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David Goldman, Associated Press
The Rev. Jesse Jackson, center, and Occupy Atlanta protestors sing songs as they take over the lobby of the SunTrust Bank headquarters Friday, Nov. 4, 2011 in Atlanta. Jackson joined about 30 protesters who entered the lobby near closing time on Friday to protest economic conditions and foreclosure rates across the country.

ATLANTA — The Rev. Jesse Jackson and a group of Occupy Atlanta protesters took over the lobby of SunTrust Plaza in downtown Atlanta for about an hour Friday afternoon as workers left for the day.

The building was shut down as the protesters sang songs and prayed inside the Atlanta-based bank's headquarters. Jackson, in town for a conference with his Rainbow/PUSH Coalition, said he was there to protest economic conditions and foreclosure rates across the country.

The protest came a day after Jackson met with Occupy Atlanta demonstrators to encourage them to focus on financial institutions rather than arguing with City Hall.

"The issue is not the mayor — it's the banking community. It's the insurance community. It's the investment community," Jackson said Friday after the protest at SunTrust. "The few are getting wealthier and wealthier while the people are suffering more and more."

Jackson has visited with protesters in other cities around the country, including in New York, Chicago and Detroit. He has called the Occupy movement "a gallant stand for social justice for all people" that represents the growing disparity between the haves and the have-nots.

For weeks, the Occupy Atlanta movement was based at Woodruff Park in downtown before police arrested more than 50 people on Oct. 25 after Mayor Kasim Reed revoked an executive order that had allowed the protesters to remain in the park overnight. Authorities have since been enforcing the 11 p.m. curfew for public parks, and the protesters have not been allowed to sleep there.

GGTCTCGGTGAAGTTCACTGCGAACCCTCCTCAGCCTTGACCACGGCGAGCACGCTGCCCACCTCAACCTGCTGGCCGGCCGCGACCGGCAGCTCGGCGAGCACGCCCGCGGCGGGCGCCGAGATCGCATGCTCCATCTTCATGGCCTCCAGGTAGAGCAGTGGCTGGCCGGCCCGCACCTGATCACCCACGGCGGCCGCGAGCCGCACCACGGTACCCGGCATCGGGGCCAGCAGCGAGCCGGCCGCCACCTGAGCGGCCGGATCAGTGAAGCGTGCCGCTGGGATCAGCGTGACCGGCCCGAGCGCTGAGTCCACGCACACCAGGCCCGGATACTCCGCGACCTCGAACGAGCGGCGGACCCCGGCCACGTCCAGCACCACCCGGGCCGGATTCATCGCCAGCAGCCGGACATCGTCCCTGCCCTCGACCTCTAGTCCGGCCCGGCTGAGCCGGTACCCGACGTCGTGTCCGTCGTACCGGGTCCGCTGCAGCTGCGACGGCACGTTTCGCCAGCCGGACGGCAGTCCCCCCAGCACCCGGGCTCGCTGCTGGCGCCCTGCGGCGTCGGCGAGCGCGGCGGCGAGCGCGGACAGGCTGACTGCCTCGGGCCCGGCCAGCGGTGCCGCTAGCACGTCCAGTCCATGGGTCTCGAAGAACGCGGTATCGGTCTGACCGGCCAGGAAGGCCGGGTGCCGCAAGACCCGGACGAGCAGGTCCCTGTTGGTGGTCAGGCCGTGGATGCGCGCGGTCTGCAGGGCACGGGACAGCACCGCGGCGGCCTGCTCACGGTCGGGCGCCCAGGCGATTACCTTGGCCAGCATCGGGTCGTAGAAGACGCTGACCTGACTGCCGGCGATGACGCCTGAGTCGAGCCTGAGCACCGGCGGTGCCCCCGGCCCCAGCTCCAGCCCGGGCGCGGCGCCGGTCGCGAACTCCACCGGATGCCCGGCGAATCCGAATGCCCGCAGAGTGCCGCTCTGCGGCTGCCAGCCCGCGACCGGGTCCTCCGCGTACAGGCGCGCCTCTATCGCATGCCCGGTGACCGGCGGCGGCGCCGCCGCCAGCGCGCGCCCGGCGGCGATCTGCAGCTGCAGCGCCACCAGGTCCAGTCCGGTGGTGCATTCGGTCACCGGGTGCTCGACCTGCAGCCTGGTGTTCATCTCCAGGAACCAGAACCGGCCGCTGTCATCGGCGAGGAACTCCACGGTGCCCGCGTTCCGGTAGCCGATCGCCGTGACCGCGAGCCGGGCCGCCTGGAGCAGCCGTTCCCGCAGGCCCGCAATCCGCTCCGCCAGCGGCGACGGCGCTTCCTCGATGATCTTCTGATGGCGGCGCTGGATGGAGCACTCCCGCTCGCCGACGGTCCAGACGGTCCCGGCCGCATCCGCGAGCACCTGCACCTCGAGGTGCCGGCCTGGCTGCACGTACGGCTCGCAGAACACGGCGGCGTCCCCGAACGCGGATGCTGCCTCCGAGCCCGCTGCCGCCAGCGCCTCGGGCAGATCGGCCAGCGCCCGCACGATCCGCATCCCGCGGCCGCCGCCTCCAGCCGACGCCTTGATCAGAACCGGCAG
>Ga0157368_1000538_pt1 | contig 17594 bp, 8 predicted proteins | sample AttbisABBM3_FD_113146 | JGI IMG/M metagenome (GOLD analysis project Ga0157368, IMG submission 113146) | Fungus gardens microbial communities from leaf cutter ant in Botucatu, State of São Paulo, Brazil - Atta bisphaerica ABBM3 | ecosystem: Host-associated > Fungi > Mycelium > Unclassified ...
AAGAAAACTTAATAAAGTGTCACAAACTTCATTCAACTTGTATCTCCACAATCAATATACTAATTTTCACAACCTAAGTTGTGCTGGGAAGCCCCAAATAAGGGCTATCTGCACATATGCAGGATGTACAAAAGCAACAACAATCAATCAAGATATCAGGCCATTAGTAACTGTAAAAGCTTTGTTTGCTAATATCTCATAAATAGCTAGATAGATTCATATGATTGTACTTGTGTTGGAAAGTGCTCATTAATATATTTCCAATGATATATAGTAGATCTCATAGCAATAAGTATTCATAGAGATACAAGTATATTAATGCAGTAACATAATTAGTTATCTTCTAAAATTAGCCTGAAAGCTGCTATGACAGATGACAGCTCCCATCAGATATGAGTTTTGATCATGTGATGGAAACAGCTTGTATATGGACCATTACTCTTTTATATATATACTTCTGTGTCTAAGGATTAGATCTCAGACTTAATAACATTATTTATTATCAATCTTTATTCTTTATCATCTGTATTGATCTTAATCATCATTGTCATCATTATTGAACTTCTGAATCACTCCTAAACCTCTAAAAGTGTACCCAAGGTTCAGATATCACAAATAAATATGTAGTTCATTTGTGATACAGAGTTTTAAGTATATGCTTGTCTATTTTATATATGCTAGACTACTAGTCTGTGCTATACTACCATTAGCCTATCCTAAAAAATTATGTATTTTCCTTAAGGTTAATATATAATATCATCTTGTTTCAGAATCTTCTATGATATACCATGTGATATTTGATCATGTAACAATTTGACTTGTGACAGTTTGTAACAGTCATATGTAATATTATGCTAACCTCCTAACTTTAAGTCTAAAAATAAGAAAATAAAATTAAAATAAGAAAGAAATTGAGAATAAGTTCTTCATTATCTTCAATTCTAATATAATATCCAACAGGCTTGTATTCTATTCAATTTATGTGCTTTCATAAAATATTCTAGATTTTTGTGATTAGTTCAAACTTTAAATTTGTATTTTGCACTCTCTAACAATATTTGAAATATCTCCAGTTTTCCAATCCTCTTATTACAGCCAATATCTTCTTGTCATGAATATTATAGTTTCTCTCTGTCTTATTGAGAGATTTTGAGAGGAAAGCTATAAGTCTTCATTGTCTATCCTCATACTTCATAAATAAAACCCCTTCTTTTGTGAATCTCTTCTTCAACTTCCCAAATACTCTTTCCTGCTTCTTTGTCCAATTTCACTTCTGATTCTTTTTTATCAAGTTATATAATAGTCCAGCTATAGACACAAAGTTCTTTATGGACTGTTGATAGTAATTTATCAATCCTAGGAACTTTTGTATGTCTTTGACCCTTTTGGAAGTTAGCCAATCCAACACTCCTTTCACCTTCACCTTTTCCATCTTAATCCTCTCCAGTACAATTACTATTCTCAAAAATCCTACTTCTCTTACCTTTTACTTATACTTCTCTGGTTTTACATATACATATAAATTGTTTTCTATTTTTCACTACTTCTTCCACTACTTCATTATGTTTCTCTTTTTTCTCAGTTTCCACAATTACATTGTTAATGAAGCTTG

The Atlanta-Journal Constitution reported (http://bit.ly/vT55Hw ) that the group filed a lawsuit in U.S. District Court on Friday seeking to resume its overnight stays in Woodruff Park. The suit says it was arbitrary and unconstitutional for Reed to revoke his executive order allowing the demonstrators to stay past the 11 p.m. closing time.

Occupy Atlanta organizer Tim Franzen said the movement is "fluid" and will not be focused in one place.

"This is a liquid movement. We're all over the city," said Franzen, wearing an Oakland A's jacket. "We're not going to be handcuffed to a hunk of dirt. It's not about a hunk of dirt. It's about a statement."

He said he's been working to train protesters in non-violent techniques to avoid the tense clashes with police that have been seen in Oakland, Calif. The group plans to have more training with officials from the King Center on Saturday, he said.

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Occupy Atlanta organizers say they plan to gather in Woodruff Park — which they renamed for Troy Davis, the Georgia prisoner executed last month for the shooting death of a police officer — on Saturday and are prepared to be arrested again. A nearby homeless shelter has become their headquarters.

Jackson said the effort reminds him of the Poor People's Campaign that the Rev. Martin Luther King Jr. was just beginning before he was killed in April 1968.

Staff writer Errin Haines contributed to this report.